Service Training Group
December 8, 2020
The U.S. Department of Transportation has put an end to the growing number of travelers claiming mini horses, monkeys and other non-traditional “emotional support” animals should be allowed to travel on airplanes with their owners.
The trend began several years ago and was pushed to the fore in 2018 when a woman attempted to board a flight out of Newark International Airport with a peacock in tow. She was refused passage.
“It just showed how ridiculous it had become, how out of control it had gotten,” said Rory Diamond, CEO of the Ponte Vedra Beach-based service dog training organization K9s Warriors. “For [veteran] warriors like ours, this made travel a nightmare and nearly impossible. … We work very hard on making our warriors’ world big again, and this was making it smaller.”
On Wednesday, the DOT set down new rules for which animals qualify as service companions for the purposes of mass transportation, and the answer is just dogs — dogs who must be tethered at all times in the airport and on the aircraft.
Emotional support animals will now be considered pets instead of service animals under the new rules, which go into effect next month. Animals deemed emotional support companions may fly if a carrier allows it, but airlines no longer have to accommodate nonservice animals in the cabin.
Diamond applauds the change recognizing that a service animal should be defined only as a dog trained specifically to work or perform tasks for a person with a disability and also how to behave properly in a setting like a crowded airplane.
K9s For Warriors is the nation’s largest provider of service dogs to veterans. The program carefully matches canines to handlers based on a number of factors, such as the type of mental, emotional or physical conditions of each veteran, including service-connected post-traumatic stress disorder, traumatic brain injury and/or military sexual trauma. “For someone with PTSD, getting up to 10,000 feet in the air can be a nightmare. This way [with a service dog], they can concentrate and just focus in on their animals,” Diamond said.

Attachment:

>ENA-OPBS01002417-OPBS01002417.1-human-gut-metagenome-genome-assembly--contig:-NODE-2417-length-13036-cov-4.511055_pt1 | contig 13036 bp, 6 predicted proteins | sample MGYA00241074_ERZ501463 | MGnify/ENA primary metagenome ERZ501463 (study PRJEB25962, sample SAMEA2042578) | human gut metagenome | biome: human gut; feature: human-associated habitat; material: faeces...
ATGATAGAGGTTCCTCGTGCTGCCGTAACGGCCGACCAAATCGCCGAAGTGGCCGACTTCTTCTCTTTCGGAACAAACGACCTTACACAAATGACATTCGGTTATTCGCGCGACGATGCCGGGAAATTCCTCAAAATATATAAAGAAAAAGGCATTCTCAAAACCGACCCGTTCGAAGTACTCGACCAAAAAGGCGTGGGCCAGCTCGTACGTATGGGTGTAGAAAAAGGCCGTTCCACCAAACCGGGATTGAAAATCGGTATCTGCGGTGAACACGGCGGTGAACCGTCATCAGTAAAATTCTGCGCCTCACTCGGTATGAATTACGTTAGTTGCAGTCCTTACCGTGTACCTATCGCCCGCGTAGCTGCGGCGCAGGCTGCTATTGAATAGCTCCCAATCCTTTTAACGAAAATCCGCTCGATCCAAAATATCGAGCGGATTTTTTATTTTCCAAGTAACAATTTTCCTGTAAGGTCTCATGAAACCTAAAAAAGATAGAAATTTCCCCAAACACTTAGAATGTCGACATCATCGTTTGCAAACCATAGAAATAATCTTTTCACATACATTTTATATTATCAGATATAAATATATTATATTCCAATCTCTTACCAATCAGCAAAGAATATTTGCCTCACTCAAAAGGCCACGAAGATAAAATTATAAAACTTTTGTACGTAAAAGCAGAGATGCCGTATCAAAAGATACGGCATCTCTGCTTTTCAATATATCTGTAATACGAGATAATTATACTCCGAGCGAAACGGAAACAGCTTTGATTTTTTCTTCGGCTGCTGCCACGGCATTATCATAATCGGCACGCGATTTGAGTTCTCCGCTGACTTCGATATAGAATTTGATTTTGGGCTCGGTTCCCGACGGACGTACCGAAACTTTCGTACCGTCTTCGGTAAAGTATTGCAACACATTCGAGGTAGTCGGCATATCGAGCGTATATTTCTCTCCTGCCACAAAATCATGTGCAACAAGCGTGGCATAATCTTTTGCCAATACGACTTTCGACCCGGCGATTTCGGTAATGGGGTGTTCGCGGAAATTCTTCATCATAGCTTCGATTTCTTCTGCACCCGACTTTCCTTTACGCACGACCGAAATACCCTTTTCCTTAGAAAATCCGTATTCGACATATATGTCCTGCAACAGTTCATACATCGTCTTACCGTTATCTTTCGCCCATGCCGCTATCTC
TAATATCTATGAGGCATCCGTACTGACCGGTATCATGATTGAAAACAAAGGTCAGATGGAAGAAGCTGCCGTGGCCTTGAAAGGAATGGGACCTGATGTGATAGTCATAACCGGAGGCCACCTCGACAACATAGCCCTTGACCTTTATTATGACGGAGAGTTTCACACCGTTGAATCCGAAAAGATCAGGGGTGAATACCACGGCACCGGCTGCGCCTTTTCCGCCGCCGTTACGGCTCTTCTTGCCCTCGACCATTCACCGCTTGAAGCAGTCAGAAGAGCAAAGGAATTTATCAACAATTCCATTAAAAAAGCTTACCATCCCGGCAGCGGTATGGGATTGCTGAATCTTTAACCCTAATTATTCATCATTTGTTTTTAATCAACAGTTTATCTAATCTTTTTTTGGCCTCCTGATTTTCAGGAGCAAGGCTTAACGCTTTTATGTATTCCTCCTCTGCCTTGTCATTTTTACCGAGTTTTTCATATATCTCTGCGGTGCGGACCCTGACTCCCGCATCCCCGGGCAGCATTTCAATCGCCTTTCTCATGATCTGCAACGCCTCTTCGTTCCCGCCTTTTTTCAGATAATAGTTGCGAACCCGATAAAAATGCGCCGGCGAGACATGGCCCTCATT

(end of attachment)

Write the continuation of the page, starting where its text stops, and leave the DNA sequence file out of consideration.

Wells received his service dog, Utah, a mixed-breed Rhodesian Ridgeback, five years ago and said there is no way he could fly or be in other situations in public without Utah by his side.
Wells, 44, who lives in Ponte Vedra Beach, served for eight years in the Army, including combat tours in Iraq and Afghanistan. Suffering from PTSD and a traumatic brain injury, Wells said the therapy and countless prescriptions he was on “made me feel like a zombie.”
With Utah by his side, Wells said he has been able to return to daily routines that used to serve as negative triggers for him with greater ease, and that Utah also helps with his mobility.
“They [service dogs] center you and force you to focus on what’s going on right in front of me,” Wells said.
Some advocates for people with disabilities say the new rules are too strict and do not take into account travelers with special needs.
In an interview Wednesday with The New York Times, Curt Decker, the executive director of the National Disability Rights Network, said: “There’s a large number of people with intellectual and emotional disabilities that benefit from having that kind of support on a trip.”
But in a statement the DOT released on its ruling, the department said it found “persuasive the information provided by airlines and other stakeholders indicating that emotional support animals, or animals being presented to the airline as emotional support animals, are responsible for a significant percentage of the incidents of animal misbehavior onboard aircraft.”
Diamond said K9s For Warriors put a lot of time and effort into lobbying the cause alongside organizations with similar missions, such as the American Service Dog Access Coalition.
“This is a rule change that we’ve long advocated for,” said Diamond.